manhole covers seal off and provide entry to an underground world of conduits, water mains, power lines, and sewers.
italian designers giulio iacchetti and matteo ragni have been working together with the montini foundry since 2006 and during this time they have
designed drains and cast-iron manhole covers for public as well as private spaces. the design is almost totally focused on the surface finish of where
the objective - despite the narrowness of the range - was to avoid an outcome which was merely graphic decoration.
every manhole cover tries to tell a story, a narrative of the city and its surroundings - for example, one is using a graphic which represents the trail left by
a tire, to underline the idea that the manhole cover could endure regular urban traffic.
manhole cover and close-up
the design with footprints of birds is for use in private parks and gardens.
manhole cover and close-up
with other iterations the designers have set out to make the very idea of the material visible:
they have used nodular cast iron, a special alloy used by montini that is made even harder through treatment of the surface
(strengthened by having the graphite content in the form of nodules rather than flakes).
this is the case, for example, with the manhole cover which carries a drawing of a sphere and the one decorated with a photographic enlargement of the
physical structure of the material.
finally there is a pattern that makes use of an optic illusion.
the covers usually feature 'pick holes', into which a hook handle tool is inserted to lift them.
pick holes can be concealed for a more watertight lid, or can allow light to shine through.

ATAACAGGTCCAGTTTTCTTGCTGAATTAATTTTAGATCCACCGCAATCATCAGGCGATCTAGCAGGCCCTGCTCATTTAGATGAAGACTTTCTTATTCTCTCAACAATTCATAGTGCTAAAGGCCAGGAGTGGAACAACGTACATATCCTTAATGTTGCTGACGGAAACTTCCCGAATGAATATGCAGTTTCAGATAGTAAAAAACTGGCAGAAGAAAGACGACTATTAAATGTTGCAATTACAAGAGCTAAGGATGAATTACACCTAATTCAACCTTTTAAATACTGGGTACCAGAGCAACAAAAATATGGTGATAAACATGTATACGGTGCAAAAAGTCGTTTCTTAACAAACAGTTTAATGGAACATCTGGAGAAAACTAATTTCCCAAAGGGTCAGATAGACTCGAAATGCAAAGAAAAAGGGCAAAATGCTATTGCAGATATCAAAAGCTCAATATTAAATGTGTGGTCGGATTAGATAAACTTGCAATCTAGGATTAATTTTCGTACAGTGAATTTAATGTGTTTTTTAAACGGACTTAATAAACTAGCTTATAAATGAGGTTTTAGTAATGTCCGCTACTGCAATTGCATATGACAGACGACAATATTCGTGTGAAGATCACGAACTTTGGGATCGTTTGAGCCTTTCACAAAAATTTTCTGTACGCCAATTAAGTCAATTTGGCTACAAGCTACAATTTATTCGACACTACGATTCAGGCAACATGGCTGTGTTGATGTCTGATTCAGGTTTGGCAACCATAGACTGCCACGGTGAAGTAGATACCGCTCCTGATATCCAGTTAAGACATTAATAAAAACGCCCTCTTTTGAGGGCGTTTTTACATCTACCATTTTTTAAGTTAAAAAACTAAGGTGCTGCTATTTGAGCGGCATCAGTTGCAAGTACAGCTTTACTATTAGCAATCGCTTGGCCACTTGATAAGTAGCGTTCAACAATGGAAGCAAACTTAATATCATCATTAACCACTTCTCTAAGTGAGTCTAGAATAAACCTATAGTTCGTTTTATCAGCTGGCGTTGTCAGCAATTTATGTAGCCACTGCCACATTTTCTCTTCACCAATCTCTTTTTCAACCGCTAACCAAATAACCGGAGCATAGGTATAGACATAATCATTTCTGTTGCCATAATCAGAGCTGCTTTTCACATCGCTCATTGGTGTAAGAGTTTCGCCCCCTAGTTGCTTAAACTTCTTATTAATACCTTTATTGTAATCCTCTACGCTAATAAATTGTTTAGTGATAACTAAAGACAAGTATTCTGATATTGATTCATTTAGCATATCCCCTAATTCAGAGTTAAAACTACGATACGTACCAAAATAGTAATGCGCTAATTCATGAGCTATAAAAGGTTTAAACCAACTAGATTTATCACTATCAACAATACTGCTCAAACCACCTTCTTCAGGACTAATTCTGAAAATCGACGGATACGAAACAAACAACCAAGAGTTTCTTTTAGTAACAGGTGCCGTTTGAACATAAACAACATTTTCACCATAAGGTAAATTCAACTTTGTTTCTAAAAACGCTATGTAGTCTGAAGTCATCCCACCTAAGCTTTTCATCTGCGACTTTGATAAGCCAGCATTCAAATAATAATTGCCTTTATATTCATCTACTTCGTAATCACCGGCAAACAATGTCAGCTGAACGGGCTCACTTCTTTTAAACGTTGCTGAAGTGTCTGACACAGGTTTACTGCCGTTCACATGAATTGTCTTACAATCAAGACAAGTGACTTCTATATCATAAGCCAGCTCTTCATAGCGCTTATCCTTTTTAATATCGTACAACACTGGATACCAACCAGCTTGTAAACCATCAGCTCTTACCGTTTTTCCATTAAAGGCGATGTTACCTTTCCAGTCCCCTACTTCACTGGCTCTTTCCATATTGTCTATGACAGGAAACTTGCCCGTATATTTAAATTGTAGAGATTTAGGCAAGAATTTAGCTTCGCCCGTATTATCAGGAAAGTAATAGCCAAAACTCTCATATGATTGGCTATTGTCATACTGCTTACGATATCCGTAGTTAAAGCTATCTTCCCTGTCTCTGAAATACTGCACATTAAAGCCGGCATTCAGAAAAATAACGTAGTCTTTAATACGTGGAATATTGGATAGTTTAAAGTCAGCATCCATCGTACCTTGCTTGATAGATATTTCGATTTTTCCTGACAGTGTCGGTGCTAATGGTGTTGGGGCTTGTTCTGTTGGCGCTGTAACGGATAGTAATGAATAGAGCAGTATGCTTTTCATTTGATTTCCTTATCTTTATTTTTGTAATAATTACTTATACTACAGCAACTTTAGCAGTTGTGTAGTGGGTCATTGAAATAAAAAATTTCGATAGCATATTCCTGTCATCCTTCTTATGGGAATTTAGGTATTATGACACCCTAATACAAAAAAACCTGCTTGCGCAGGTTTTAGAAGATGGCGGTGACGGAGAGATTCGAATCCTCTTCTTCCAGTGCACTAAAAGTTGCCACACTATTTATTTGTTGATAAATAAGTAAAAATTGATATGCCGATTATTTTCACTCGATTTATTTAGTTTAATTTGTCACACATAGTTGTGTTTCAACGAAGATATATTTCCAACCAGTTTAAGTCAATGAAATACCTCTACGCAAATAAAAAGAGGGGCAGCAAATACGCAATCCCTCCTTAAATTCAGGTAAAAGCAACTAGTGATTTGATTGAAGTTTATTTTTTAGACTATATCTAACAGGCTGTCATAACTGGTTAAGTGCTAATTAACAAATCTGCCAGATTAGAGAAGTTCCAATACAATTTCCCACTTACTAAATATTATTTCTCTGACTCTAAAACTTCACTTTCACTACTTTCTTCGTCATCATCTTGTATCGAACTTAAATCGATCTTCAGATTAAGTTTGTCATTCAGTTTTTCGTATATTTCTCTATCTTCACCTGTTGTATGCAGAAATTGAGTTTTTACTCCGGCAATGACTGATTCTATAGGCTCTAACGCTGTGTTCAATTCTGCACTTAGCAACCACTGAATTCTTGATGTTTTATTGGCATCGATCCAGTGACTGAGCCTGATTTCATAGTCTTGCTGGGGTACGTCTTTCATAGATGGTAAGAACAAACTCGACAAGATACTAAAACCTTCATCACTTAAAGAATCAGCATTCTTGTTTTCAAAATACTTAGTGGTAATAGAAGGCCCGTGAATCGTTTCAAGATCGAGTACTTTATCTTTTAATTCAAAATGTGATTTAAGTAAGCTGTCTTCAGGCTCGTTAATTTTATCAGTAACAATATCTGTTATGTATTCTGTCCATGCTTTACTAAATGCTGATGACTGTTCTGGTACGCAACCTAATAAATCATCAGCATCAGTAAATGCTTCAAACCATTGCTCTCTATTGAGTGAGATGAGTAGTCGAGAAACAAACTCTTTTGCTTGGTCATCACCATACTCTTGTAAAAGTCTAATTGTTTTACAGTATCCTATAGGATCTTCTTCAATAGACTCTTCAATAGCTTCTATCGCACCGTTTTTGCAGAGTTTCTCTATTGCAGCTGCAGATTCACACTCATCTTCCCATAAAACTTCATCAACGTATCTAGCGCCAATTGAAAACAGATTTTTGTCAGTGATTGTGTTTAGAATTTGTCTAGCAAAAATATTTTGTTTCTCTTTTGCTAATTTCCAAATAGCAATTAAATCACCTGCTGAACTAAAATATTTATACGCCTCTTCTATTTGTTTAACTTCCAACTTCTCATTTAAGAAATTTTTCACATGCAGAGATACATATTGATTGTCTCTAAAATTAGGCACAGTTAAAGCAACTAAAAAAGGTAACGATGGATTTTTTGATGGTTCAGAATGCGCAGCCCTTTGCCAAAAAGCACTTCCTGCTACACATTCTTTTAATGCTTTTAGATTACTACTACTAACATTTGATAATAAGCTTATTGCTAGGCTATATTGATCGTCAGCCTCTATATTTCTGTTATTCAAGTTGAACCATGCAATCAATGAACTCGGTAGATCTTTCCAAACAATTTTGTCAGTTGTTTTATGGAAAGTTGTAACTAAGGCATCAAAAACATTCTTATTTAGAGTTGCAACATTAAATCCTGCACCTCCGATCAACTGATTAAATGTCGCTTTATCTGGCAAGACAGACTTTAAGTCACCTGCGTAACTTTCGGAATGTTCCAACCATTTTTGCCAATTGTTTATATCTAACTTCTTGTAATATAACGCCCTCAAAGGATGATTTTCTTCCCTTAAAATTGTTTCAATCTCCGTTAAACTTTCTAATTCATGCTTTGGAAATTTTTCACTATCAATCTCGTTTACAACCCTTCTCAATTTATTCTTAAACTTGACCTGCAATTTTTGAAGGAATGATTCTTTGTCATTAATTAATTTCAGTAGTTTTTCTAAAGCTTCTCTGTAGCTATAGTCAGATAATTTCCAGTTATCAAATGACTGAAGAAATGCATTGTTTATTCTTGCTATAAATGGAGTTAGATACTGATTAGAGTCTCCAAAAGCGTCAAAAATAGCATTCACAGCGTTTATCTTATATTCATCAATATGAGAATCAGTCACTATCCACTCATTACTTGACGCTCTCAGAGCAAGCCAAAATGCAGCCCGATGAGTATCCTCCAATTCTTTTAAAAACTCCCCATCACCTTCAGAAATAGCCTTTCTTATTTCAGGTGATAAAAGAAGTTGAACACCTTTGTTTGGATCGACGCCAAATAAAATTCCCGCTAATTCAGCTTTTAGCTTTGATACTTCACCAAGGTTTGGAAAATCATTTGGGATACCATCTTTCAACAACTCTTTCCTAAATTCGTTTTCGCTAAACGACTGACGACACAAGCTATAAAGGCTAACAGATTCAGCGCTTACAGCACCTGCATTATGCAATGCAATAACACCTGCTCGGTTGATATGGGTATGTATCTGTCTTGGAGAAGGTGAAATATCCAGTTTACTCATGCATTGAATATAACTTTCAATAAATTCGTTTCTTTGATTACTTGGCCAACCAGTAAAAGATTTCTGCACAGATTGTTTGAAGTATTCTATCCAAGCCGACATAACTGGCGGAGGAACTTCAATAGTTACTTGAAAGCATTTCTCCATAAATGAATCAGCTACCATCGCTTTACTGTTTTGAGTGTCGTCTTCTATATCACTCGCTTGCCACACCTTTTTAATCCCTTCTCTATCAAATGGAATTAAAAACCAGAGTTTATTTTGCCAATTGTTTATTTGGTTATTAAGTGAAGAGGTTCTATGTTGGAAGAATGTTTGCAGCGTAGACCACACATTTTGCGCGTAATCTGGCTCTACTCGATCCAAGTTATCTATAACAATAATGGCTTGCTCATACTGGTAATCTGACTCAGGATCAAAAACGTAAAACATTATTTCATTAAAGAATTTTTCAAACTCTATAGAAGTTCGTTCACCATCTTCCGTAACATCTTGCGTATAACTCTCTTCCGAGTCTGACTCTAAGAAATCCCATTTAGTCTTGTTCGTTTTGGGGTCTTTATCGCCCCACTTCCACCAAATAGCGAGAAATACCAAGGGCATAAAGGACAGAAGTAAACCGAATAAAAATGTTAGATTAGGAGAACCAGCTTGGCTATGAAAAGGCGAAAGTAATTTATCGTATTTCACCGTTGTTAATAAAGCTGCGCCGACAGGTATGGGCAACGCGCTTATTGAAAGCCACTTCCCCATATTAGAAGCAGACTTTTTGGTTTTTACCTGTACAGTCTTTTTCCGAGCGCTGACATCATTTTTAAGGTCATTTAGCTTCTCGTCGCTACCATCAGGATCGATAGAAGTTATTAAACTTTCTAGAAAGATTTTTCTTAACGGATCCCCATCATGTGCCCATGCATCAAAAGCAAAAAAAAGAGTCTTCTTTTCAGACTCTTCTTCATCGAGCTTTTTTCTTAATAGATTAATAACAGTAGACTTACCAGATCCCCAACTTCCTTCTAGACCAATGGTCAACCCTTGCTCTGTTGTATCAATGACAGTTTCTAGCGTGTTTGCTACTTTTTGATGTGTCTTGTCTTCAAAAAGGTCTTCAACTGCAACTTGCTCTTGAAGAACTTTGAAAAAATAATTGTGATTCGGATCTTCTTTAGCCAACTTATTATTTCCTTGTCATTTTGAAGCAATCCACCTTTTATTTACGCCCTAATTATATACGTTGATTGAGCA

a manhole pick or hook is typically used to lift them, though other tools can be used as well, including electromagnets.
a manhole cover sits on metal base, with a smaller inset rim which fits the cover
date back at least to the era of ancient rome (which had sewer grates made from stone).
today, they appear by the thousands in our cities, but very few people ever look at them or think about them as art.
while these ubiquitous objects are essentially functional and completely ordinary, more recently artists and designers have found creative ways to add to their aesthetic.
all across the world, manhole covers are now custom made for individual towns and cities and show images of cultural history, from flora and fauna,
to landmarks and local festivals...
chandigarh manhole cover,depict the master plan of the city, designed by le corbusier, (c.1955)
beijing's historic hutong dashilar has its own manhole covers
image © designboom
can you spot it? this is a manhole cover in florida -- right in the center there is mickey mouse !
in japan, the art of manhole covers has now reached the point of a national obsession, with numerous municipal departments competing against each other in the pursuit of the perfect manhole cover